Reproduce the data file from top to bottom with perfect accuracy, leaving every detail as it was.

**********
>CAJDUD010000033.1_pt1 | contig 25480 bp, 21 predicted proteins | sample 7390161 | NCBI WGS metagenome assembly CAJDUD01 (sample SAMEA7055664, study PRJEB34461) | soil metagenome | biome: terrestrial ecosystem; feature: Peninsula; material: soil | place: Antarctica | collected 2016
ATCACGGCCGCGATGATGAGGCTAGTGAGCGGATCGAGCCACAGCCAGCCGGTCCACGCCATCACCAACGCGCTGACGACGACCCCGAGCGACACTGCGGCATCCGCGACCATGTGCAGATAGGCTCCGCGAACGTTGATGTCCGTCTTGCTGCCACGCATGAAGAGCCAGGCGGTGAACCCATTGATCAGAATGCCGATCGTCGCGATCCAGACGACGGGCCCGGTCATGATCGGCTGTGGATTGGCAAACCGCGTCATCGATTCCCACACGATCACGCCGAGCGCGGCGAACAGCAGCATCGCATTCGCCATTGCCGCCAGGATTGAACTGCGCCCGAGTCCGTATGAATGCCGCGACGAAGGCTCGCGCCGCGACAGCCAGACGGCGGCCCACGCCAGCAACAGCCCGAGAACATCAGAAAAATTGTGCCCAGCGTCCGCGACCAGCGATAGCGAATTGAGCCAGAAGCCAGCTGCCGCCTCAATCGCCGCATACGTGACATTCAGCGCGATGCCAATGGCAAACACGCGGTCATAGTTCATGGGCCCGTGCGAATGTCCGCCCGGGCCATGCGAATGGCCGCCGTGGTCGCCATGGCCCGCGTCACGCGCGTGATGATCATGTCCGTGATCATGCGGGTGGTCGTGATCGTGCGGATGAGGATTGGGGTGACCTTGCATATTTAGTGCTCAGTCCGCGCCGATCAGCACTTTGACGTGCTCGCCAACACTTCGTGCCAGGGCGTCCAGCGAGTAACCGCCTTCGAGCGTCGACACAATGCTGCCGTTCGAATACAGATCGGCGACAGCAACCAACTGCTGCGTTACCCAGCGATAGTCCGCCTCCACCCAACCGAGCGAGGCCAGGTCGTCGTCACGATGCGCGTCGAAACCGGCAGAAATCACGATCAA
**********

>CAJDUD010000033.1_pt1 | contig 25480 bp, 21 predicted proteins | sample 7390161 | NCBI WGS metagenome assembly CAJDUD01 (sample SAMEA7055664, study PRJEB34461) | soil metagenome | biome: terrestrial ecosystem; feature: Peninsula; material: soil | place: Antarctica | collected 2016
ATCACGGCCGCGATGATGAGGCTAGTGAGCGGATCGAGCCACAGCCAGCCGGTCCACGCCATCACCAACGCGCTGACGACGACCCCGAGCGACACTGCGGCATCCGCGACCATGTGCAGATAGGCTCCGCGAACGTTGATGTCCGTCTTGCTGCCACGCATGAAGAGCCAGGCGGTGAACCCATTGATCAGAATGCCGATCGTCGCGATCCAGACGACGGGCCCGGTCATGATCGGCTGTGGATTGGCAAACCGCGTCATCGATTCCCACACGATCACGCCGAGCGCGGCGAACAGCAGCATCGCATTCGCCATTGCCGCCAGGATTGAACTGCGCCCGAGTCCGTATGAATGCCGCGACGAAGGCTCGCGCCGCGACAGCCAGACGGCGGCCCACGCCAGCAACAGCCCGAGAACATCAGAAAAATTGTGCCCAGCGTCCGCGACCAGCGATAGCGAATTGAGCCAGAAGCCAGCTGCCGCCTCAATCGCCGCATACGTGACATTCAGCGCGATGCCAATGGCAAACACGCGGTCATAGTTCATGGGCCCGTGCGAATGTCCGCCCGGGCCATGCGAATGGCCGCCGTGGTCGCCATGGCCCGCGTCACGCGCGTGATGATCATGTCCGTGATCATGCGGGTGGTCGTGATCGTGCGGATGAGGATTGGGGTGACCTTGCATATTTAGTGCTCAGTCCGCGCCGATCAGCACTTTGACGTGCTCGCCAACACTTCGTGCCAGGGCGTCCAGCGAGTAACCGCCTTCGAGCGTCGACACAATGCTGCCGTTCGAATACAGATCGGCGACAGCAACCAACTGCTGCGTTACCCAGCGATAGTCCGCCTCCACCCAACCGAGCGAGGCCAGGTCGTCGTCACGATGCGCGTCGAAACCGGCAGAAATCACGATCAA